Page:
Tool 2 – Stakeholder Analysis
Once your stakeholders have been identified, you next need to develop a system to analyse their level of interest and motivation. You should consider issues such as how long they may like to be involved and their levels of concern. Understanding whether stakeholders support, dislike or are undecided about your project will help you engage with them in future meetings. To use this tool effectively you will need to categorise your stakeholders into a set of three criteria: (i) how they view the project, (ii) their influence and (iii) how much they will be affected by the project – both positively and negatively. It is also important to consider how often and at what points during the mining cycle, you should meet with stakeholders.
List the stakeholders gathered from tool 1
Evaluate each stakeholder’s opinion – positive, neutral or negative; their influence – high, medium or low and how greatly they will be impacted – high, medium or low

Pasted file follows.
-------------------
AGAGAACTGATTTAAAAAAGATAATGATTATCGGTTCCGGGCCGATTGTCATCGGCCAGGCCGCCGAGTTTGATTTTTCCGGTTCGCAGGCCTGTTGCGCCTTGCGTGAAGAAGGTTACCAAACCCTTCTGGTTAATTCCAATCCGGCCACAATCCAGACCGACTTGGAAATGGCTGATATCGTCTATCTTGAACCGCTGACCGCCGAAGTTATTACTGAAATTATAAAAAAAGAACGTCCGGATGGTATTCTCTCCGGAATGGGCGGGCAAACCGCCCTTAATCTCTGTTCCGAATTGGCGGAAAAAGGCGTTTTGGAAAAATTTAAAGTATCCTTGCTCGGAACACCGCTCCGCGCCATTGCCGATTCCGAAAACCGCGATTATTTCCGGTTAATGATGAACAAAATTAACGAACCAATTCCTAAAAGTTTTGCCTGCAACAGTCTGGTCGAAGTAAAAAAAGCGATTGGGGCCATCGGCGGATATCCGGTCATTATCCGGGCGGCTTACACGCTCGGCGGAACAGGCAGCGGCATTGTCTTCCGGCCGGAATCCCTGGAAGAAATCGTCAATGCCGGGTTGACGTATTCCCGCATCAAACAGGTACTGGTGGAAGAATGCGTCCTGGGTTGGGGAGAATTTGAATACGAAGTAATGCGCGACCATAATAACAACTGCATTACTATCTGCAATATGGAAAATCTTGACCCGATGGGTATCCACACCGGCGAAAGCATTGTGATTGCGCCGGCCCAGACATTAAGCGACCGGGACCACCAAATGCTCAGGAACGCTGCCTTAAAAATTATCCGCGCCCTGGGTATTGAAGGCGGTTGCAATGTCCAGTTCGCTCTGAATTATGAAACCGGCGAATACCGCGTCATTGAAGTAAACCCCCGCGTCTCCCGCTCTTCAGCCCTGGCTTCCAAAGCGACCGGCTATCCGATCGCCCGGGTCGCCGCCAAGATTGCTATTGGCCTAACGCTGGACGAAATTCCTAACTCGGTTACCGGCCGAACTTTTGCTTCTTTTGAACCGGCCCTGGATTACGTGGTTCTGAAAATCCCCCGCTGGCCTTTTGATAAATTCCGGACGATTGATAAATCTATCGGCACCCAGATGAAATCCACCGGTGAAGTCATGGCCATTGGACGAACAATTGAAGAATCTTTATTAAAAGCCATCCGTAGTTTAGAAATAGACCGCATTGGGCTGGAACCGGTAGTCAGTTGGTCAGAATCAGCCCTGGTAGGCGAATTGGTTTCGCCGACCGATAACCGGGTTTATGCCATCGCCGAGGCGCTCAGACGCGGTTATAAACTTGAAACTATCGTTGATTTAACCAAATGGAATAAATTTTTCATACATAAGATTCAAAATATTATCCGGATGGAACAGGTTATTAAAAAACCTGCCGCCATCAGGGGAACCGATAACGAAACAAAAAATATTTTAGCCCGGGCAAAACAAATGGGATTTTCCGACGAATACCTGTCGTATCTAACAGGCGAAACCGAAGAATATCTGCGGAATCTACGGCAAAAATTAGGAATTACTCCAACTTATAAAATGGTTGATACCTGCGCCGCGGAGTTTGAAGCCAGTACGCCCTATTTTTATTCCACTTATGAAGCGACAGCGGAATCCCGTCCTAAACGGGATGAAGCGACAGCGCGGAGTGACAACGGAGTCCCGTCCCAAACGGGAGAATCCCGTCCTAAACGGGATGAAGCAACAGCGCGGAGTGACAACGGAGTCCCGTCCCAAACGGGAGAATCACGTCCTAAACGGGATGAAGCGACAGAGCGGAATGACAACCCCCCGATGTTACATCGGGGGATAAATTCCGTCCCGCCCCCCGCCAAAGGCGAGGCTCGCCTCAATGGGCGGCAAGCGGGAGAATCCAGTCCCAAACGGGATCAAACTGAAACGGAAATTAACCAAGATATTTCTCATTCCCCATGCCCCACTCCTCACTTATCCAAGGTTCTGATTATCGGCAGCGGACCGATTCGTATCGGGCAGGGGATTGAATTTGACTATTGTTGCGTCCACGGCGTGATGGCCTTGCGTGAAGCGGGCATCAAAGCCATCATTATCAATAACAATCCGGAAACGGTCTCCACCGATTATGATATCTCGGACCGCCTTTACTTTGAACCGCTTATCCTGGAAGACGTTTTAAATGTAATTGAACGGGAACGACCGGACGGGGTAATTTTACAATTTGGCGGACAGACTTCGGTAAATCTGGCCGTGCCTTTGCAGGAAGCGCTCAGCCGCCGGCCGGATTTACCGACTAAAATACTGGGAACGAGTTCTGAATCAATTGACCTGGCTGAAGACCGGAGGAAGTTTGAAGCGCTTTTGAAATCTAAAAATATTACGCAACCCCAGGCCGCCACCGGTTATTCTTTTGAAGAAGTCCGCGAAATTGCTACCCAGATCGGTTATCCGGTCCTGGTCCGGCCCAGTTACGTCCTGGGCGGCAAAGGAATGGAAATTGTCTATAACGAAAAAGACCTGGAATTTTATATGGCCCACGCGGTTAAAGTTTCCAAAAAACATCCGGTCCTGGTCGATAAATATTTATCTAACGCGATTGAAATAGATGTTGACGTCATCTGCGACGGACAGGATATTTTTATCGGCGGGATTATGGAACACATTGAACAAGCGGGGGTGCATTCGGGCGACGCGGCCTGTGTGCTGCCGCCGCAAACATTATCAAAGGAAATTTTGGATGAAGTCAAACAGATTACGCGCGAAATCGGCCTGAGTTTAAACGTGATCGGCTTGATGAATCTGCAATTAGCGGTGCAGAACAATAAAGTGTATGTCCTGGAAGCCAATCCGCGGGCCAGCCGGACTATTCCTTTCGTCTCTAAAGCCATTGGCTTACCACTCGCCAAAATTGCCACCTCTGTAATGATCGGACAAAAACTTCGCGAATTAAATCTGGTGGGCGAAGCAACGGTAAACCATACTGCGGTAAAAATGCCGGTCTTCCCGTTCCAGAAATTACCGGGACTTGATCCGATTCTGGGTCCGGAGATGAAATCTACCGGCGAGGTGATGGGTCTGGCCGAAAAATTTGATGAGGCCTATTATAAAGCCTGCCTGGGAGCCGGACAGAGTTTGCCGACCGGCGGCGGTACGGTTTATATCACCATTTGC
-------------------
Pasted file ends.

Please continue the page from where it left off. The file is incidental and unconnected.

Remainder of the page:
Design an analysis matrix and use the category list to assign priorities to each stakeholder
Create a stakeholder map to view each stakeholder’s position in relation to the project
DFID, Tools for Development: A Handbook for Those Engaged in Development Activity, 2003,
Section 2: Stakeholder analysis.
IFC, Strategic Community Investment: A Good Practice Handbook for Companies Doing
Business in Emerging Markets, Washington DC, June 2010.
IFC, Strategic Community Investment: A Quick Guide, Highlights from IFC’s Good Practice
Handbook, Washington DC, February 2010. Both IFC publications available at:
IFC, Stakeholder Engagement: A Good Practice Handbook for Companies Doing Business in
Emerging Markets, Washington DC, 2007. Available at:
Zandvliet, L. and Anderson, M. B., Getting it Right: Making Corporate-Community Relations
Work, Greenleaf Publishing, Sheffield, 2009.